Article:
Deep learning software helps identify tiny bacteria in microscopy images

Omnipose, a deep learning software, helps solve the challenge of identifying varied and tiny bacteria in microscopy images. He went beyond this initial goal to identify several other types of tiny objects in the micrographs.

The UW Medicine Microbiology Lab of Joseph Mougous and the University of Washington Physics and Bioengineering Lab of Paul A. Wiggins tested the tool. It was developed by University of Washington physics graduate student Kevin J. Cutler and his team.

Mougous said that Cutler, as a student of physics, “demonstrated an unusual interest in immersing himself in a biological environment so that he could learn first-hand the problems to be solved in this field. He came to my lab and quickly found one that he solved spectacularly.”

Their results are published in the October 17 edition of Natural methods.

Scientists found that Omnipose, trained on a large database of bacterial images, worked well in characterizing and quantifying the myriad of bacteria in mixed microbial cultures and eliminated some of the errors that can occur in its predecessor, Cellpose. .

Moreover, the software was not easily fooled by extreme changes in a cell’s shape due to antibiotic treatment or antagonism by chemicals produced during interbacterial attack. In fact, the program has shown it can even detect cell poisoning in a test using E. coli.

In addition, Omnipose did well in overcoming recognition problems due to differences in optical characteristics between various bacteria.

Most bacteria are spheres or rods, but some have other basic shapes, such as twisted spirals. In addition to this, Omnipose could identify more elaborate bacteria with elongated shapes or with branches, filaments and appendages, all physical traits that can make it difficult for deep learning tools to determine which bacteria are present in a picture.

The program still faces some limitations in handling object overlap in a 2D interpretation of a 3D sample of a crowded microbial community. The overlapping of objects is what produces, for example, the effect of a clock on a wall giving the illusion of sticking out of a person’s head in a photograph.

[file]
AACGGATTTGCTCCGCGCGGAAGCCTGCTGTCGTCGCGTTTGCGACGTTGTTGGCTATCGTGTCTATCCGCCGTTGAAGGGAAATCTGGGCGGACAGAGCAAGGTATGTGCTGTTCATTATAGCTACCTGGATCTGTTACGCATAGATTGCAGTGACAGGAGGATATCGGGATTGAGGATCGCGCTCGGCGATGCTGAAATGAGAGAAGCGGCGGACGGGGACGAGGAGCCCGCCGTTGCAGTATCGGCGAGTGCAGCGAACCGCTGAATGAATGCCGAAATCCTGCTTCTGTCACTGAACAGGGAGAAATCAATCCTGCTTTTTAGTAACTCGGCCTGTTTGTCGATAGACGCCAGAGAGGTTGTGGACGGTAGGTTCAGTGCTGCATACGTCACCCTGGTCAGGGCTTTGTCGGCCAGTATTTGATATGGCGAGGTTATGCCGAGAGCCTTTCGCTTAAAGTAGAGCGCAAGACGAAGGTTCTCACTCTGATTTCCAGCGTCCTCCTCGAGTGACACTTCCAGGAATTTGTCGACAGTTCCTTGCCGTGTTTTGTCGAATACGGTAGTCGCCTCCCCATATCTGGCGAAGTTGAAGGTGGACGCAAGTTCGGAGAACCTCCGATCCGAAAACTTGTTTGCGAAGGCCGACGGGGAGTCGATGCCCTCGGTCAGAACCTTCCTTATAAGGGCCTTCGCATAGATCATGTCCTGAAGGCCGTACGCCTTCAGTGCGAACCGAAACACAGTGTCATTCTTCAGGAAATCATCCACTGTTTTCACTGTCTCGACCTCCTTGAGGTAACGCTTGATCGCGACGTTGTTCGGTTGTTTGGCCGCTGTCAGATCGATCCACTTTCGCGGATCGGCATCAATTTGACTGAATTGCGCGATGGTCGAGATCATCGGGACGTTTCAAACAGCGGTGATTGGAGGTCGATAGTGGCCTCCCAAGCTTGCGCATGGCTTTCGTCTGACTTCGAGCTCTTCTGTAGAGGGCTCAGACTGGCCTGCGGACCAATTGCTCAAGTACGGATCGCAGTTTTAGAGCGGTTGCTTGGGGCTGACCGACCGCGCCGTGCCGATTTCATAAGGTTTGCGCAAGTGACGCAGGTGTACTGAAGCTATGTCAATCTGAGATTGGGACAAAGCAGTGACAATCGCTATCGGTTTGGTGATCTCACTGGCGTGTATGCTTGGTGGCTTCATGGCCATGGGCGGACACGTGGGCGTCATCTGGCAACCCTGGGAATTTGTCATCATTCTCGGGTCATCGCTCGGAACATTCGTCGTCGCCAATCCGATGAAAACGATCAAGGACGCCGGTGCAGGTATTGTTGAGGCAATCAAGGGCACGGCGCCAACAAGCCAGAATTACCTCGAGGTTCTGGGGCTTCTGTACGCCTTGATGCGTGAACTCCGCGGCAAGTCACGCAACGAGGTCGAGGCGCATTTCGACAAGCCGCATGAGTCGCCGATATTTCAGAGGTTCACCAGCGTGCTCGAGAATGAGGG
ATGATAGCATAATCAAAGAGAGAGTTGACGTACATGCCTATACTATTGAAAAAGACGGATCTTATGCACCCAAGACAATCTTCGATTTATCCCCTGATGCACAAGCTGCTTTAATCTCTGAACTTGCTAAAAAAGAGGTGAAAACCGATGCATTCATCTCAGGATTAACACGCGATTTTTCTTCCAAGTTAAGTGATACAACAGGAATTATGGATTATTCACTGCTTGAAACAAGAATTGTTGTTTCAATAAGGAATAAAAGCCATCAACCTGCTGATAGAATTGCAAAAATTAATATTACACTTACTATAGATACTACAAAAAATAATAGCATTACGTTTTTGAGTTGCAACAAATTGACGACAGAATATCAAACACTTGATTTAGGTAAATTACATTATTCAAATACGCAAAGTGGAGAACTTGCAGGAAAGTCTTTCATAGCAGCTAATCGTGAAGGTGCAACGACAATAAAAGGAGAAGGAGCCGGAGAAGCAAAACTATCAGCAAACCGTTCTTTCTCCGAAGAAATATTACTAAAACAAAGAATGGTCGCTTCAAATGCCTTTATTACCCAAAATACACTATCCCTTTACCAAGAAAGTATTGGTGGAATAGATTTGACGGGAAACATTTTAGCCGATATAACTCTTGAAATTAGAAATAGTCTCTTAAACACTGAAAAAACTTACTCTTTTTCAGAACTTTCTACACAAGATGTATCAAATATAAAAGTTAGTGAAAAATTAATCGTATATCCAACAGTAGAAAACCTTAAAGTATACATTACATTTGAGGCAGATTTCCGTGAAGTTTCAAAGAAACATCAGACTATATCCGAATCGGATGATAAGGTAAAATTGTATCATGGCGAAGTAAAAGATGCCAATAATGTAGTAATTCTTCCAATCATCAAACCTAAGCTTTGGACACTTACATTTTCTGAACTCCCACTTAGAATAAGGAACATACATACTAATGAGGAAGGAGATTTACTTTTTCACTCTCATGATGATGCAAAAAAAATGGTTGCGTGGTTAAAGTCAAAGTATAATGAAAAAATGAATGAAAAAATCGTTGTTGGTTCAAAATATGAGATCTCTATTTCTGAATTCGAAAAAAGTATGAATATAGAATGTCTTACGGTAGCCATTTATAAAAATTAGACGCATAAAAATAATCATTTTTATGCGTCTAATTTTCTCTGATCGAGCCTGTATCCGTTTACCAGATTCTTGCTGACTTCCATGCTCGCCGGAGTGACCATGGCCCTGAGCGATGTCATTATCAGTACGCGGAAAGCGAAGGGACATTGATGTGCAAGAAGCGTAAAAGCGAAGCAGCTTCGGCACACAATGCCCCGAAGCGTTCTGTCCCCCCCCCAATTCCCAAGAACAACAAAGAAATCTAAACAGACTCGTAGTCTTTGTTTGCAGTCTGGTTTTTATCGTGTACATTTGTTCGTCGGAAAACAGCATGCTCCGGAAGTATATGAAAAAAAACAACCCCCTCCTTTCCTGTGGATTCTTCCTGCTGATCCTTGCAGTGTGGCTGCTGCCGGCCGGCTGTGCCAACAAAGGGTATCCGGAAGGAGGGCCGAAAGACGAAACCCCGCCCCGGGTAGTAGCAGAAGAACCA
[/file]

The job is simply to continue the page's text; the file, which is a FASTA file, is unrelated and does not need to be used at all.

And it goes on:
By analyzing the cells of a root primordial data set of the fast-growing weed A. thalianaOmnipose nevertheless showed some advantages over previous approaches in this 3D sample.

Further examinations by the Mougous lab team of Omnipose’s capabilities showed that bacteria below a certain size threshold can be difficult for the tool to detect.

Despite these drawbacks, the researchers believe that Omnipose could be a solution, they noted, to “help answer various questions in bacterial cell biology.”

To see if it could also become a multifunctional tool in other biological or even non-living areas dependent on microscopy, the scientists tested the program on micrographs of the ultra-tiny roundworm. C.elegans, an organization important in research on genetics, neuroscience, development and microbial behavior. Like some bacteria, this creature has an elongated shape. Like many other worms, it can also contort. Omnipose could choose C.elegans regardless of its various stretches, contractions and other movements. This ability could be useful, for example, in neural studies of C.elegans locomotion during accelerated tracking.

By designing tools like Omnipose, researchers are investigating a pixel-precise scale to define the boundaries of a cell. Indeed, most images of bacterial cell bodies are composed of only a small number of pixels. The researchers explained that defining boundaries within an image is called segmentation. They developed Ominpose through a deep neural network high-precision segmentation algorithm. Their experiments showed that Omnipose has unprecedented segmentation accuracy.

The scientists designed Omnipose for use by typical research labs and made its source code, training data, and models publicly available, along with documentation on how to use the program.

“We anticipate that Omnipose’s high performance on diverse cellular morphologies and modalities,” the researchers wrote in their report, “could unlock insights from microscopy images that were previously inaccessible.”

Reflecting the importance of the problem, this is a cluttered area. Still, Kevin’s solution stands out. We believe this will be a game-changer for biological image analysis.”


Joseph Mougous, UW Medicine

In addition to Cutler, Wiggins and Mougous, the other Omnipose test project researchers were Carsen Stringer, Teresa W. Lo, Luca Rappez, Nicholas Stroustrup. S. Brooke Peterson and Paul Wiggins. Mougous is a researcher at the Howard Hughes Medical Institute.

Source:

Journal reference:

Cutler, KJ, et al. (2022) Omnipose: a high-precision morphology-independent solution for bacterial cell segmentation. Natural methods. doi.org/10.1038/s41592-022-01639-4.

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